Six Not-to-Miss Shows at the Venice Architecture Biennale – NY Times

In Arcadia Missa, Bauer Hotel, Daata, Daata Editions, Hannah Quinlan, Hettie Judah, New York Times, Rosie Hastings, Uncategorized, Venice Achitectural Biennale, Zuecca Projects on 27/05/2016 at 3:45 pm

The architect Alejandro Aravena, the surprise winner of this year’s Pritzker prize (and subject of a feature by Michael Kimmelman in T’s upcoming issue) wants to pull architectural focus away from starry prestige projects and attention-grabbing landmark buildings. Under Aravena’s direction, this year’s Venice Architecture Biennale will focus on architecture that addresses actual — and often urgent — daily human needs. He views the advancement of architecture not as “a goal in itself but a way to improve people’s quality of life.” Later this week, Aravena’s central exhibition, “Reporting From the Front,” will open alongside national presentations and special projects. Many, including the handful of diverse projects below, offer their own reports from architecture’s many fronts.

A view of historic structures in Sana, Yemen. Credit: Liedwien Scheepers

Yemen

The notion of reporting from the front line is, as its curators point out, “unfortunately directly applicable to the Yemen pavilion.” This modest but important exhibition will focus on the conflict-ravaged country’s vernacular architecture, traditional building techniques and the spectacular ancient structures still standing in the capital, Sana (pictured above). At a moment when the destruction of important ancient structures is the stuff of international headlines, boning up on imperiled world heritage is an urgent imperative.

One of the sites featured in Poland’s exhibition. Credit: Michał Gdak

Poland

Poland eyes a front line that implicates us all, turning the focus of its pavilion to the construction industry and the making of buildings. Following hot on the heels of controversies surrounding labor conditions on high-profile projects including the Guggenheim Abu Dhabi Museum, the pavilion’s theme, “Is Fair Building Possible?” investigates the human cost of architecture. (Above, a photo taken during the process of creating the exhibition.

“Scrutable Landscape Series No. 017,” 2015, a pigment print that highlights the scarcity of space that challenges Korean architecture. Credit: Kyungsub Shin

Korea

FAR stands for Floor Area Ratio — the amount of floor space a building can offer in relation to the size of land it is built upon. It’s a hot topic in Seoul, where architects are driven by the market to optimize their use of space, and struggle to balance this with considerations of quality of life.

Geoff George’s “House Fire,” 2013, is one of 20 postcards depicting Detroit that will be distributed to fair-goers at the United States’ pavilion. Credit: Geoff George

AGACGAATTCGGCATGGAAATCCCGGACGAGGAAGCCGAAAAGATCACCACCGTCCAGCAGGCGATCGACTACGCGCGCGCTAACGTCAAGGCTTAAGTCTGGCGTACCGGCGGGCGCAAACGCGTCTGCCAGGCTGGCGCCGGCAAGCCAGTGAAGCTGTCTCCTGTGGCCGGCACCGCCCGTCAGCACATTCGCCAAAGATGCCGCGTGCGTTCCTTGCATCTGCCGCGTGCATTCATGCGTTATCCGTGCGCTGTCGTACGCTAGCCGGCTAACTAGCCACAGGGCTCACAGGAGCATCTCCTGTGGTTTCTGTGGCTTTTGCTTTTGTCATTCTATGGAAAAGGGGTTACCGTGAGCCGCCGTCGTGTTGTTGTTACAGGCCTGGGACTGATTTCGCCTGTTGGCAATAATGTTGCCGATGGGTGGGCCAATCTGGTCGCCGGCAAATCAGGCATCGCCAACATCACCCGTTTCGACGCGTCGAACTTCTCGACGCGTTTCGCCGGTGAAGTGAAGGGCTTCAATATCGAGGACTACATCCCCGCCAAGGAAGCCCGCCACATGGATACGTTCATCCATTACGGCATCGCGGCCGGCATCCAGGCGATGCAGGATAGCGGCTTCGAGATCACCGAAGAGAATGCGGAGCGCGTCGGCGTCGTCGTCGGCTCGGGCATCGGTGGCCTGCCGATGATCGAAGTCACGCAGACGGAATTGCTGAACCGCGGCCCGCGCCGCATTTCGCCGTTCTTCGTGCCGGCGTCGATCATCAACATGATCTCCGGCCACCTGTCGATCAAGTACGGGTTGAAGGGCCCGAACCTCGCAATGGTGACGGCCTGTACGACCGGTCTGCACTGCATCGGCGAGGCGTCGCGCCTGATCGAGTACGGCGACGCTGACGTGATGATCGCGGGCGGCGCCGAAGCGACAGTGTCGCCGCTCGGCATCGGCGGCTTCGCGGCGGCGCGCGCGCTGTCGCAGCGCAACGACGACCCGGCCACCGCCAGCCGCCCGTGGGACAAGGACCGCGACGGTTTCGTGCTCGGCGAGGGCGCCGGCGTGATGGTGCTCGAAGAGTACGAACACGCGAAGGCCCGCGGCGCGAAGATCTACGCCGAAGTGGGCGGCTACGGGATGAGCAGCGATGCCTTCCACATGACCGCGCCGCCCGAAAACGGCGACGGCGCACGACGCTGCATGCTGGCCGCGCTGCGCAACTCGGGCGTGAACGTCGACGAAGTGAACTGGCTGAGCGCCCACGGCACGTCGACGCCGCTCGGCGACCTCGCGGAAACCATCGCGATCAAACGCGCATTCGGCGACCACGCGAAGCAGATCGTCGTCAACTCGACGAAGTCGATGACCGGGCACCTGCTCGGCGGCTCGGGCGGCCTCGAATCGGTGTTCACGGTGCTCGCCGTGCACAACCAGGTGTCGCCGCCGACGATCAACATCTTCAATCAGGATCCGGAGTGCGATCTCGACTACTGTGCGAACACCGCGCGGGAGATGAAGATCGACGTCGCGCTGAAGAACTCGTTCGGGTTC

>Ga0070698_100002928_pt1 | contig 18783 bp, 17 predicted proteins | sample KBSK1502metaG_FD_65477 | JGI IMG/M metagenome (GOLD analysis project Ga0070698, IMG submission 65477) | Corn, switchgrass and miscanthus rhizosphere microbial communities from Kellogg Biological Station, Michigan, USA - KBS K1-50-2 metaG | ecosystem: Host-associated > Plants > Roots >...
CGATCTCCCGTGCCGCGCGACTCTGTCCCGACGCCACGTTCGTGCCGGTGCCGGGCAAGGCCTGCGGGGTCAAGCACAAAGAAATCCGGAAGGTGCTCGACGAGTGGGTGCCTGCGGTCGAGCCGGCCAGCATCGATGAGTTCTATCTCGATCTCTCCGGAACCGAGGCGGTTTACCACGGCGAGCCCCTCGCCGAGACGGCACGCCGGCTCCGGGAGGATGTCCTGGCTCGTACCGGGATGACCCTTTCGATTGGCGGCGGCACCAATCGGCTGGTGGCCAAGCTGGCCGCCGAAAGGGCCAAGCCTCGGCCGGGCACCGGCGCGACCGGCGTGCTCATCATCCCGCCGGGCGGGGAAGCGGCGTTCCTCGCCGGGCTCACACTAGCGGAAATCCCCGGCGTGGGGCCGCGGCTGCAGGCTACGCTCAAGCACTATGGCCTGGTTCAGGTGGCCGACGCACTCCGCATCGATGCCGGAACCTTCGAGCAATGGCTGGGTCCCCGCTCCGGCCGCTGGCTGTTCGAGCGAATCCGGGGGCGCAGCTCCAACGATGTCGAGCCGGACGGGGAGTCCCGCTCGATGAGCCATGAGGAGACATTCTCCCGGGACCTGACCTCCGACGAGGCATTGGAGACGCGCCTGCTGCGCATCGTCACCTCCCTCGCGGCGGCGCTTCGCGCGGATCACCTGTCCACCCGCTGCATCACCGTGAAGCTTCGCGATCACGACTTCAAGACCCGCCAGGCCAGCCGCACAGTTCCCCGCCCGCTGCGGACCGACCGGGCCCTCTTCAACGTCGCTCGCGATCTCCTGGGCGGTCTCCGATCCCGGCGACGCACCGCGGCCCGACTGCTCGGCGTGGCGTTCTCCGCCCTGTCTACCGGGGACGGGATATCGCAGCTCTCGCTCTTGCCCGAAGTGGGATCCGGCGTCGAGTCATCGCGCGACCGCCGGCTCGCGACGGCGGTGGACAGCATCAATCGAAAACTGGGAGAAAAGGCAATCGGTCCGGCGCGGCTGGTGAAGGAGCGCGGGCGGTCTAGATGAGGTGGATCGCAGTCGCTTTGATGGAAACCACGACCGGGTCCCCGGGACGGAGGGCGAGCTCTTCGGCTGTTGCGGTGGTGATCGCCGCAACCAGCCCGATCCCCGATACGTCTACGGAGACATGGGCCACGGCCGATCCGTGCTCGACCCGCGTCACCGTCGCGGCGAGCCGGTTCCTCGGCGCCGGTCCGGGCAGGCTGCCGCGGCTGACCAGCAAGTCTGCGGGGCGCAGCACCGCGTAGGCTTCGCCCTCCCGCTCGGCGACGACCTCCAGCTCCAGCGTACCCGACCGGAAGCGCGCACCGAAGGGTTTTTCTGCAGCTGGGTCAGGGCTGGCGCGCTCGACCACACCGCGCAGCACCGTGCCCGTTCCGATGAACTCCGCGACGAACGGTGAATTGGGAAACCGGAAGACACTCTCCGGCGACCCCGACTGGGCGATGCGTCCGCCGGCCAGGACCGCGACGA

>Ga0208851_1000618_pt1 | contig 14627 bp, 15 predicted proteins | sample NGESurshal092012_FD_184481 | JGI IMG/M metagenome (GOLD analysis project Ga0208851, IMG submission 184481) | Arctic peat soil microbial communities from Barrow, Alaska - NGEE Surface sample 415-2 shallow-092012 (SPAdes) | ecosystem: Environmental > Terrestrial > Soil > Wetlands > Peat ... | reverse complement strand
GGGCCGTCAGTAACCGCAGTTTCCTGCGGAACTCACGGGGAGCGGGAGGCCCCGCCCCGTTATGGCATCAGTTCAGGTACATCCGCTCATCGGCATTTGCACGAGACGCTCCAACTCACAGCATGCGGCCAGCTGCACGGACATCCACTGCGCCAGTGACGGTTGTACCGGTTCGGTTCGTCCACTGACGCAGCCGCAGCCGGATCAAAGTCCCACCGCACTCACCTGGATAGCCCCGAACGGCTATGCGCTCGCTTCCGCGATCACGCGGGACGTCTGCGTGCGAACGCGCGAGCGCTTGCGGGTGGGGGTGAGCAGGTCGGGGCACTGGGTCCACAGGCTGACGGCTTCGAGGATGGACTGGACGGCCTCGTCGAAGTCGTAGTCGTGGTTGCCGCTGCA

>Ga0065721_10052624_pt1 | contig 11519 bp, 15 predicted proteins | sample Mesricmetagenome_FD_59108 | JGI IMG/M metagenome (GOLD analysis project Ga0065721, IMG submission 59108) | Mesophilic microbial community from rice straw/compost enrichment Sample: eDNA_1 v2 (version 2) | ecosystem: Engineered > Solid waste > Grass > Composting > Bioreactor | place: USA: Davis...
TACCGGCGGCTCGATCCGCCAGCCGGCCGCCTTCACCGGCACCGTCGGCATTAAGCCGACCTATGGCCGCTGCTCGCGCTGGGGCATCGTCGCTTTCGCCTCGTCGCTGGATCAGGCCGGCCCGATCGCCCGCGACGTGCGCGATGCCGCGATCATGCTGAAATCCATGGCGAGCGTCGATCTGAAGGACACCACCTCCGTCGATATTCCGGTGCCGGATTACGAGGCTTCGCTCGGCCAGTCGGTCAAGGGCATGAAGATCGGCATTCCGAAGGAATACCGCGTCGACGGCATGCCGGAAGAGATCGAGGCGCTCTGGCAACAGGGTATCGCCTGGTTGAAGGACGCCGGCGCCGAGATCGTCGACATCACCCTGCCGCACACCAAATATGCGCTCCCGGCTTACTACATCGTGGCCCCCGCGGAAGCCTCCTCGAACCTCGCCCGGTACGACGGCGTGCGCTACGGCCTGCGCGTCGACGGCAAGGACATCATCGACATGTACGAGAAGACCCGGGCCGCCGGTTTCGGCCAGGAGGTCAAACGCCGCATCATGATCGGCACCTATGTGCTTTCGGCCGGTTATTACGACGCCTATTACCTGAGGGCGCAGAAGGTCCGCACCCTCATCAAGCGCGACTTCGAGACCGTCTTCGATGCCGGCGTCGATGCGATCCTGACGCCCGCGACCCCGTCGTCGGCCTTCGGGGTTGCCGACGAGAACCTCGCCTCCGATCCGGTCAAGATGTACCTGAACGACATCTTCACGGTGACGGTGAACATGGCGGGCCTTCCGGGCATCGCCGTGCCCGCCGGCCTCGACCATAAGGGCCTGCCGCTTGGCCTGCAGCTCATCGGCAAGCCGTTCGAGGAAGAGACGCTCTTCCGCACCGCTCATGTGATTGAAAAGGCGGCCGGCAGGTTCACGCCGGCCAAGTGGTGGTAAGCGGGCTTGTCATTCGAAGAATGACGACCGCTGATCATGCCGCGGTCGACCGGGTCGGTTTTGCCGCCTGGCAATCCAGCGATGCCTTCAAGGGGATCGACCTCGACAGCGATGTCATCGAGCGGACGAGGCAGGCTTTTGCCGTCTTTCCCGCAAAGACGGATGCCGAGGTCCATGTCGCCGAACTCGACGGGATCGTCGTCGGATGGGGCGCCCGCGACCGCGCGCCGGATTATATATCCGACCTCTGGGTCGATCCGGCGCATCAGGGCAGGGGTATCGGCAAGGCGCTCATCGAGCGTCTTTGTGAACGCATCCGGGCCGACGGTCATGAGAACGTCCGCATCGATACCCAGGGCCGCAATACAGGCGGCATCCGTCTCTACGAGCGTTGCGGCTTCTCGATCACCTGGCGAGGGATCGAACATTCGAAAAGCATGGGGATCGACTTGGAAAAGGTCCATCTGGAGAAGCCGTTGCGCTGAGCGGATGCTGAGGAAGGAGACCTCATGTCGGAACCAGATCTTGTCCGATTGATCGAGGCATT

United States

“The Architectural Imagination” offers a dozen exercises in speculative architecture for the city of Detroit. Its curators, Cynthia Davidson and Monica Ponce de Leon, have selected 12 very different architectural practices from around the U.S., each of which spent time in the city’s neighborhoods before proposing projects. While these address the specific needs of Detroit, the curators note that the ideas are relevant to all cities “dealing with empty factories and declining population.” Twenty postcard designs showing Detroit through the eyes of residents and visiting photographers, including the one shown above, will be distributed at the Biennale.

A view of the United Nations’ Camp Castor in Gao, Mali. Credit: Courtesy of Malkit Shoshan

The Netherlands

The curator Malkit Shoshan specializes in the architecture of conflict, and for “Blue,” she focuses on the structures created by the United Nations at Camp Castor in Gao, Mali. “Blue” indicates, on the one hand, the blue helmets of the peacekeeping mission, and on the other, the “blue men” of the Tuareg, in whose region the mission is situated. Shoshan suggests the military camp itself as a permeable cultural location rather than a fortress, and one that brings with it the possibility of positive change.

Hannah Quinlan and Rosie Hastings’s “Centre Stage,” 2016. Credit: Courtesy of the artists & Daata Editions

@Gaybar

The @Gaybar project explores a rather more familiar front line — that of creeping gentrification. The artists Hannah Quinlan and Rosie Hastings document and recreate London’s historic gay bar spaces as they shut down in the face of rapid gentrification. In Venice, they’ll present new film works exploring disappearing LGBTQI spaces in the bar of the Bauer Hotel.

Daata Editions at Zuecca Projects Venice

In @gaybar, Alessandro Posseti, Arcadia Missa, Bauer Hotel, Daata, Daata Editions, daataeditions, David Gryn, Hannah Quinlan, Rosie Hastings, Spazio Ridotto, Uncategorized, Venice, Zuecca Projects on 17/05/2016 at 5:11 pm

2016-05-10-VeniceInvite-Web-insta

Gentrification: featuring Hannah Quinlan & Rosie Hastings

Daata Editions at Zuecca Projects & Spazio Ridotto

BBAR, Bauer Hotel, San Marco 1459, Venice

24 May – 24 Aug 2016

To coincide with the opening of the 15th Venice Architecture Biennale, Daata Editions and Zuecca Projects present Gentrification, an exhibition of new commissioned artworks by Hannah Quinlan & Rosie Hastings.
Alongside Hannah Quinlan & Rosie Hastings’s new work, the BBAR space will also showcase Michael Manning’s Daata Editions commissioned artworks, while a Daata Editions TV Channel will be available in all Bauer Hotel rooms, presenting a selection of new Season Two video, sound, web and poetry editions by artists: Tracey Emin, Michael Manning, Rashaad Newsome, Jacolby Satterwhite, Katie Torn and bitforms gallery selected artists: Sara Ludy, Jonathan Monaghan and Quayola.

Tuesday, 24 May 2016, 6 – 9pm
Party celebrating the opening of Gentrification & PIN-UP magazine’s tenth anniversary

Wednesday, 25 May 2016, 9 – 10am – Breakfast & discussion with David Gryn & Alessandro Posseti

Location: BBAR, Bauer Hotel, San Marco 1459, Venice

Bauer Hotel: http://bauervenezia.com

Press release available by Sutton PR: http://suttonpr.com

Hannah Quinlan & Rosie Hastings are represented by Arcadia Missa